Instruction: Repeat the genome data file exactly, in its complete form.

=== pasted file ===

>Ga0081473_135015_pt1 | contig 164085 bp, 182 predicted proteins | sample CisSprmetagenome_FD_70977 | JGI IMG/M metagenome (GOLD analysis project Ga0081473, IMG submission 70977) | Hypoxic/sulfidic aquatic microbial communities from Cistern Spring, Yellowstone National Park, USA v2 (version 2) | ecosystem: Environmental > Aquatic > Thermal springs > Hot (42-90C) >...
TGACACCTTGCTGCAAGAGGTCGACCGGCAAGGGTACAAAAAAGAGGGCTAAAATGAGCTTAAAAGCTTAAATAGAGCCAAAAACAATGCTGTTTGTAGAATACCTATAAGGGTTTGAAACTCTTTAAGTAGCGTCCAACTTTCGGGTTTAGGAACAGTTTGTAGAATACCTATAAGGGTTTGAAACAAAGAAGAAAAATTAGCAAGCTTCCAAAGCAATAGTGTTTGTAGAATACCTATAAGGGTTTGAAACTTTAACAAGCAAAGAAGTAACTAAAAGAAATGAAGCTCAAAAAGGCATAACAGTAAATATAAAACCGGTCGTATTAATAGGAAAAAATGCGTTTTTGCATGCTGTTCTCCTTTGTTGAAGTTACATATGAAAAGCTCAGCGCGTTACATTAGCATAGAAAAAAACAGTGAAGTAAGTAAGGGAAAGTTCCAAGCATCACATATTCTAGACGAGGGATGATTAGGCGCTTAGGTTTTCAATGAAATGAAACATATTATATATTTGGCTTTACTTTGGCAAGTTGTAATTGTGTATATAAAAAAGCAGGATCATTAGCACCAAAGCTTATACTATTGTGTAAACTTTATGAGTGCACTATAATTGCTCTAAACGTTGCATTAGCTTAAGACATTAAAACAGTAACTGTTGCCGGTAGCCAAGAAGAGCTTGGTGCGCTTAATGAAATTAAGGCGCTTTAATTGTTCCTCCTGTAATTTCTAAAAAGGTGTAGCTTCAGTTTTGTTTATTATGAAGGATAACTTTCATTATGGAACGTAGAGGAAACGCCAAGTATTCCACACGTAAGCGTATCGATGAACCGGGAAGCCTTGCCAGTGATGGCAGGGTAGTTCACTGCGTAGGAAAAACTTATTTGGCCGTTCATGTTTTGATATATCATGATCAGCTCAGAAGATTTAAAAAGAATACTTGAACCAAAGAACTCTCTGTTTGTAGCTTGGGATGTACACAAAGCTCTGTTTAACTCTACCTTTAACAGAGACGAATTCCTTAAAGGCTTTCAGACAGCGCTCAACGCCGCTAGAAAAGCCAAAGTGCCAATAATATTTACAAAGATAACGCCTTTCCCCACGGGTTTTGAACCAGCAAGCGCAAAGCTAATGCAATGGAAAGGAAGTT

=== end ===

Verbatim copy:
>Ga0081473_135015_pt1 | contig 164085 bp, 182 predicted proteins | sample CisSprmetagenome_FD_70977 | JGI IMG/M metagenome (GOLD analysis project Ga0081473, IMG submission 70977) | Hypoxic/sulfidic aquatic microbial communities from Cistern Spring, Yellowstone National Park, USA v2 (version 2) | ecosystem: Environmental > Aquatic > Thermal springs > Hot (42-90C) >...
TGACACCTTGCTGCAAGAGGTCGACCGGCAAGGGTACAAAAAAGAGGGCTAAAATGAGCTTAAAAGCTTAAATAGAGCCAAAAACAATGCTGTTTGTAGAATACCTATAAGGGTTTGAAACTCTTTAAGTAGCGTCCAACTTTCGGGTTTAGGAACAGTTTGTAGAATACCTATAAGGGTTTGAAACAAAGAAGAAAAATTAGCAAGCTTCCAAAGCAATAGTGTTTGTAGAATACCTATAAGGGTTTGAAACTTTAACAAGCAAAGAAGTAACTAAAAGAAATGAAGCTCAAAAAGGCATAACAGTAAATATAAAACCGGTCGTATTAATAGGAAAAAATGCGTTTTTGCATGCTGTTCTCCTTTGTTGAAGTTACATATGAAAAGCTCAGCGCGTTACATTAGCATAGAAAAAAACAGTGAAGTAAGTAAGGGAAAGTTCCAAGCATCACATATTCTAGACGAGGGATGATTAGGCGCTTAGGTTTTCAATGAAATGAAACATATTATATATTTGGCTTTACTTTGGCAAGTTGTAATTGTGTATATAAAAAAGCAGGATCATTAGCACCAAAGCTTATACTATTGTGTAAACTTTATGAGTGCACTATAATTGCTCTAAACGTTGCATTAGCTTAAGACATTAAAACAGTAACTGTTGCCGGTAGCCAAGAAGAGCTTGGTGCGCTTAATGAAATTAAGGCGCTTTAATTGTTCCTCCTGTAATTTCTAAAAAGGTGTAGCTTCAGTTTTGTTTATTATGAAGGATAACTTTCATTATGGAACGTAGAGGAAACGCCAAGTATTCCACACGTAAGCGTATCGATGAACCGGGAAGCCTTGCCAGTGATGGCAGGGTAGTTCACTGCGTAGGAAAAACTTATTTGGCCGTTCATGTTTTGATATATCATGATCAGCTCAGAAGATTTAAAAAGAATACTTGAACCAAAGAACTCTCTGTTTGTAGCTTGGGATGTACACAAAGCTCTGTTTAACTCTACCTTTAACAGAGACGAATTCCTTAAAGGCTTTCAGACAGCGCTCAACGCCGCTAGAAAAGCCAAAGTGCCAATAATATTTACAAAGATAACGCCTTTCCCCACGGGTTTTGAACCAGCAAGCGCAAAGCTAATGCAATGGAAAGGAAGTT